Recruiting visits: The questions I asked

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If you have already done the hard work of getting one foot in the door, literally in the door of the gates to a prospective new school, the next portion you are responsible for is the preparation of your university recruiting visit.

If you think you can show up to the visit like you will be showing up to the next four years of class and winging it, you might want to rethink your strategy. This is not just a tour of the campus and giving yourself more material to daydream about, it is the first big step towards your college athletic AND academic career. This visit can make or break your decision about a school, or their decision about you. So, no pressure.

Dress the part and act interested. During your visit, there are several different types of information you should be aware of before you move forward in looking into where you will be spending your next four years. Here are some questions that are a must when you are on your visit:

Sport Questions

Of course, it is important to get to know your coach, facts about the team, like the history in the championship, which division they play in and where they are ranked. Though you can look up information on what formation the team usually plays, etc., there are other types of question which would be better answered straight from the horse’s…er.. coach’s mouth.

“How would you describe your coaching style?”

You should be conducting your research beforehand, but it is important to hear what the coach has to say about themselves. Whether they are aware of how they are, or if they truly have a method to the madness, is important to see for yourself. This can help to see if you can develop a connection in your coach-to-player relationship as easy as you expected, etc.

“What position do you see me playing?”

If they say left bench, for example, it will be good to know upfront what their plans are for you. Some coaches might give you vague answers, but this will be an opportune moment to get on the same page and prepare accordingly. Don’t be afraid to let them know where you think you play best as well, the last thing you want is to be stuck in a position that you don’t want to play for the next few years. Or worse, stuck on the bench.

“How many people are you recruiting for my position?/How big is this year’s recruiting class?”

Getting an idea of the number of people on the team and how many players you will have to fight against for a spot on the field is important to know beforehand. Some colleges and coaches like having a hefty amount of options in their back pocket, which might not be great news for you as a player wanting ample playing time in your freshman year.

“What is the practice/training schedule like?”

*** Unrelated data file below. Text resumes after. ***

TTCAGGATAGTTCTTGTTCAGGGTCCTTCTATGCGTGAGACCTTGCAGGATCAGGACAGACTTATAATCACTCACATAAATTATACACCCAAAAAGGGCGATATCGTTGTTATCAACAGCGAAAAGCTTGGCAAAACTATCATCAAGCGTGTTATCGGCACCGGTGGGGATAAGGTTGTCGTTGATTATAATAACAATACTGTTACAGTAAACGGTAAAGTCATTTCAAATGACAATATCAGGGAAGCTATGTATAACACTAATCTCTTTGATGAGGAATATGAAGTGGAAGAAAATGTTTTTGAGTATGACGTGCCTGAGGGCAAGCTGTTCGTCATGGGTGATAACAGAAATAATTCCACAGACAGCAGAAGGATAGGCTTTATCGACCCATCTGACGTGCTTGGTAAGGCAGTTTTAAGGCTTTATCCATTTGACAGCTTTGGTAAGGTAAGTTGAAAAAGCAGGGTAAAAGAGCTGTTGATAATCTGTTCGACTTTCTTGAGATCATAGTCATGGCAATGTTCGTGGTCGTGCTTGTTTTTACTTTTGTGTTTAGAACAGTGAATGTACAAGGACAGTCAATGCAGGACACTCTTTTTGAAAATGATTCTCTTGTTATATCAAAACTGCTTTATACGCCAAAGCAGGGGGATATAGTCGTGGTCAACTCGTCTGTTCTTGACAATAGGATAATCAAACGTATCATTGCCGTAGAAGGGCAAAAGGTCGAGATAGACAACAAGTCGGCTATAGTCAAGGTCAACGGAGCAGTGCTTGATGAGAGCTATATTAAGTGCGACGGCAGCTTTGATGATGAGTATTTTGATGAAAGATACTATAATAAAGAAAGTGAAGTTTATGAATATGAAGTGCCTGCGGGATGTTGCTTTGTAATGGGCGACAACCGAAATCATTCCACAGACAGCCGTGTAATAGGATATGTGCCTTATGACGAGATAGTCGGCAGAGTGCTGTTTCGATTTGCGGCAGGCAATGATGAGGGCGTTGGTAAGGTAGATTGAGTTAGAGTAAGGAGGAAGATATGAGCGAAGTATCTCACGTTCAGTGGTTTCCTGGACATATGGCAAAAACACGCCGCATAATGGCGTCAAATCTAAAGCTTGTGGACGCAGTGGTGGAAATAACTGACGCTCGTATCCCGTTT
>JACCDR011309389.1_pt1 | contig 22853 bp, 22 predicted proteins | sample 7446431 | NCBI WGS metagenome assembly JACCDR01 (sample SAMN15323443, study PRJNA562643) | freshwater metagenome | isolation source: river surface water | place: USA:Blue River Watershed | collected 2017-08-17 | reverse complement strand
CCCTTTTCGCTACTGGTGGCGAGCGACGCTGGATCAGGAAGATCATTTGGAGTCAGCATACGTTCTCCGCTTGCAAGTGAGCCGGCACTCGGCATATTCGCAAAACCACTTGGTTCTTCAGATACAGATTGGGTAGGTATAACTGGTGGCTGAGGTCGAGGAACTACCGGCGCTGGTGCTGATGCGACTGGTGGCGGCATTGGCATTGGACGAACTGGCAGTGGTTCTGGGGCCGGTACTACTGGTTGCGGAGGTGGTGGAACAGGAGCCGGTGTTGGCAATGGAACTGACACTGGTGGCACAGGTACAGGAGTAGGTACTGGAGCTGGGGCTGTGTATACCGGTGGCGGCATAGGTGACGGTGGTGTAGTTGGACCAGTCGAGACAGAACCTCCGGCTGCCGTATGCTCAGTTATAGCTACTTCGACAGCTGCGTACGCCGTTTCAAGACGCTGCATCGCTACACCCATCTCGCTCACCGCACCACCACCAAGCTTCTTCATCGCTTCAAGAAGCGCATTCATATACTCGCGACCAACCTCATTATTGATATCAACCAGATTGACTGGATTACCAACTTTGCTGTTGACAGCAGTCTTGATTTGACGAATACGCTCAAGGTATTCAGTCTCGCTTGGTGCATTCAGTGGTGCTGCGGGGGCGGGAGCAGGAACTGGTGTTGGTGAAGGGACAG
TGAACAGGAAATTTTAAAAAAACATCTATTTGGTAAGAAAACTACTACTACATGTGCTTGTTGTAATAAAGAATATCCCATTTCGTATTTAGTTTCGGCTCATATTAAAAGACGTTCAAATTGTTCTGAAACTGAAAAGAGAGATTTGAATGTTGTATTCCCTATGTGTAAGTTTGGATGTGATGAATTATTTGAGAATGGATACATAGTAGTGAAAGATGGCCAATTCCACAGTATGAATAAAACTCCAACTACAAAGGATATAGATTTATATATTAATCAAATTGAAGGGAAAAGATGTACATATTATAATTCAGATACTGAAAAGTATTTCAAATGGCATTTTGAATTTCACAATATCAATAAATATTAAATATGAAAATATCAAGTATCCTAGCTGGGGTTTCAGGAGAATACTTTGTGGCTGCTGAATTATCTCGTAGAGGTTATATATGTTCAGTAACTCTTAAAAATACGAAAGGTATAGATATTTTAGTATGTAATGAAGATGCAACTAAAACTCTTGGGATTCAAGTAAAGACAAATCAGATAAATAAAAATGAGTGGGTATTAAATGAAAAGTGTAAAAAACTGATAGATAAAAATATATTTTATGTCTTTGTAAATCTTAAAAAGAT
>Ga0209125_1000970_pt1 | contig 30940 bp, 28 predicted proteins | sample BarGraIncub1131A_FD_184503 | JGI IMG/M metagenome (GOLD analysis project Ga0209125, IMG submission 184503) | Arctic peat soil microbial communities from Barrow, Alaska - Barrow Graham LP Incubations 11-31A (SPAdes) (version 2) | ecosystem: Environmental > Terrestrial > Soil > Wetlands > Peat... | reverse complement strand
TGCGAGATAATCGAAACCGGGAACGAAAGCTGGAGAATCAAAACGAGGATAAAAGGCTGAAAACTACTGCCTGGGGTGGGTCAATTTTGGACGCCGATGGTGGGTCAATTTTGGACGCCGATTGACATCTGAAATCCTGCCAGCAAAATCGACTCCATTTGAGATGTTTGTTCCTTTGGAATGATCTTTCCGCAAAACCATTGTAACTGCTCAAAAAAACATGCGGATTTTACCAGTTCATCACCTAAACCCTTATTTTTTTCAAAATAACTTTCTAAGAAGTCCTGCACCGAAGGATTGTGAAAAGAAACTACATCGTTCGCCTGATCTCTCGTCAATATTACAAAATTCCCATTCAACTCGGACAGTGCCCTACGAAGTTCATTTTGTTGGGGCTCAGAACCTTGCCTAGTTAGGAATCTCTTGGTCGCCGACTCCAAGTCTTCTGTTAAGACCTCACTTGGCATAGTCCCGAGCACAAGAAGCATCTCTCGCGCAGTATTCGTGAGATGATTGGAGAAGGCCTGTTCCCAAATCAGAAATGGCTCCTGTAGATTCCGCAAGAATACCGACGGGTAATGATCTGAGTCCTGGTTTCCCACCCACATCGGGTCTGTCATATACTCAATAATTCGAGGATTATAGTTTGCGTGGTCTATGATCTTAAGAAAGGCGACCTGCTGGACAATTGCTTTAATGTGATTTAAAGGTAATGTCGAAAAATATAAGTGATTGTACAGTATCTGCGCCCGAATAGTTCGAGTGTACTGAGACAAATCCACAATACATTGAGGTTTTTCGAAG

Getting an idea of how serious the team is will help you mentally prepare, and even physically prepare for your future move to the school. Try to keep the grimaces and disgusting looks to a minimum.

How many scholarships are available/What types of academic scholarships are available?”

Since here you are using the “s”-word, but not being direct, it is an inviting transition to talk about the subject. It tells the coaches that you want to talk about the question at heart, but are not being pushy about it.

Academic Questions

“Are there athletic study halls or tutoring?”

This shows the coach that you are serious about your studies and are also a resourceful person. You want the most and the best out of your college experience and are willing and want to go the distance, or you are just sucking up.

“How is it handled when there is a conflict between athletic competition or travel and academics?” AND

“Does the team have a full time academic advisor?”

It is good to be aware of how the school has already implemented this situation into play. It is also a good indicator of the attitude from the athletic staff towards the academic side and visa versa.

“Are any players majoring in ____?”

If you already have a major in mind, it will be good to know if you will have other teammates that are going through it and can help show you the ropes. This will also mean that the coaches and are already aware of the curriculum and the weight of the workload.

“Even though, they will take you to the dorms or apartments, ask questions about if players room together, if on or off campus is best, how long is the requirement to live on campus, etc.”

Depending on the campus, school and rules, living options are virtually limitless. It is a good thing to know what is expected, what you can or cannot do and the entire drama connected with choosing or not choosing a roommate. This also might prepare you if you need to buy transportation, etc.

 

Being prepared for your college visit doesn’t just mean dress your best and show up. Keeping these questions handy when they are showing interest in you, will show them that you have interest in them. Like any game, you have to prepare beforehand: scouting and delivering your best first impression.

 

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